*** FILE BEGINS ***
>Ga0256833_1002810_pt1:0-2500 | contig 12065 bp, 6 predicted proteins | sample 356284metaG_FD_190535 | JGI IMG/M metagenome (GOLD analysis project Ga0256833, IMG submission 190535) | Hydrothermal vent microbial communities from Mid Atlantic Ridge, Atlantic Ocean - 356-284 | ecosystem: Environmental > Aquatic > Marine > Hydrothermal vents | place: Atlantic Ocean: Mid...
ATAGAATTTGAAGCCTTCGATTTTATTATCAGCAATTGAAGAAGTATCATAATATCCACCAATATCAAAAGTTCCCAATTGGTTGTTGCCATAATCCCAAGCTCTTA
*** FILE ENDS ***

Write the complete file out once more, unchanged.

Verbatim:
>Ga0256833_1002810_pt1:0-2500 | contig 12065 bp, 6 predicted proteins | sample 356284metaG_FD_190535 | JGI IMG/M metagenome (GOLD analysis project Ga0256833, IMG submission 190535) | Hydrothermal vent microbial communities from Mid Atlantic Ridge, Atlantic Ocean - 356-284 | ecosystem: Environmental > Aquatic > Marine > Hydrothermal vents | place: Atlantic Ocean: Mid...
ATAGAATTTGAAGCCTTCGATTTTATTATCAGCAATTGAAGAAGTATCATAATATCCACCAATATCAAAAGTTCCCAATTGGTTGTTGCCATAATCCCAAGCTCTTA